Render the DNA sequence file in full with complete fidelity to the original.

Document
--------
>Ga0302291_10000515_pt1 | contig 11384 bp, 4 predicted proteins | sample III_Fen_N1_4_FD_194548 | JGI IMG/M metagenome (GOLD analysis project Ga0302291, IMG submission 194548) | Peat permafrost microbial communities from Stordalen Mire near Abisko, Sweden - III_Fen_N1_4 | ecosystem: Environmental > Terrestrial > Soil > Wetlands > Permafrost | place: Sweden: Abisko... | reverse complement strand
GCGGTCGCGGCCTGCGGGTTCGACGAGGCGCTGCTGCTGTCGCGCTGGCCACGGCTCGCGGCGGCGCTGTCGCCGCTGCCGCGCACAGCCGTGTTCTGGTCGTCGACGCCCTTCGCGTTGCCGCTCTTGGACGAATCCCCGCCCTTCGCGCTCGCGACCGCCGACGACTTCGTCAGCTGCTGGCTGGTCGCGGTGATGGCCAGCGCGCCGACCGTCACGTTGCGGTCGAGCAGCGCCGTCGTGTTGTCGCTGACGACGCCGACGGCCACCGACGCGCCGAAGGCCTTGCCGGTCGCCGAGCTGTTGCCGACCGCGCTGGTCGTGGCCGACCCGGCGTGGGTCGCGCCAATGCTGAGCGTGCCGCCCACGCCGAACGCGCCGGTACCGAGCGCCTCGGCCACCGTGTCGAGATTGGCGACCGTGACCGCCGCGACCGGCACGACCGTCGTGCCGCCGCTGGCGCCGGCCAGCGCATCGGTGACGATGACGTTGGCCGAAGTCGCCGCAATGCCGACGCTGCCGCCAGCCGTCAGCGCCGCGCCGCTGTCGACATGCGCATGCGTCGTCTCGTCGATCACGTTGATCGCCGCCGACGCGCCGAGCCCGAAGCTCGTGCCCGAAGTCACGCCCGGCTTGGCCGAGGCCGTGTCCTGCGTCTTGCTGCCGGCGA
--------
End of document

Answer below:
>Ga0302291_10000515_pt1 | contig 11384 bp, 4 predicted proteins | sample III_Fen_N1_4_FD_194548 | JGI IMG/M metagenome (GOLD analysis project Ga0302291, IMG submission 194548) | Peat permafrost microbial communities from Stordalen Mire near Abisko, Sweden - III_Fen_N1_4 | ecosystem: Environmental > Terrestrial > Soil > Wetlands > Permafrost | place: Sweden: Abisko... | reverse complement strand
GCGGTCGCGGCCTGCGGGTTCGACGAGGCGCTGCTGCTGTCGCGCTGGCCACGGCTCGCGGCGGCGCTGTCGCCGCTGCCGCGCACAGCCGTGTTCTGGTCGTCGACGCCCTTCGCGTTGCCGCTCTTGGACGAATCCCCGCCCTTCGCGCTCGCGACCGCCGACGACTTCGTCAGCTGCTGGCTGGTCGCGGTGATGGCCAGCGCGCCGACCGTCACGTTGCGGTCGAGCAGCGCCGTCGTGTTGTCGCTGACGACGCCGACGGCCACCGACGCGCCGAAGGCCTTGCCGGTCGCCGAGCTGTTGCCGACCGCGCTGGTCGTGGCCGACCCGGCGTGGGTCGCGCCAATGCTGAGCGTGCCGCCCACGCCGAACGCGCCGGTACCGAGCGCCTCGGCCACCGTGTCGAGATTGGCGACCGTGACCGCCGCGACCGGCACGACCGTCGTGCCGCCGCTGGCGCCGGCCAGCGCATCGGTGACGATGACGTTGGCCGAAGTCGCCGCAATGCCGACGCTGCCGCCAGCCGTCAGCGCCGCGCCGCTGTCGACATGCGCATGCGTCGTCTCGTCGATCACGTTGATCGCCGCCGACGCGCCGAGCCCGAAGCTCGTGCCCGAAGTCACGCCCGGCTTGGCCGAGGCCGTGTCCTGCGTCTTGCTGCCGGCGA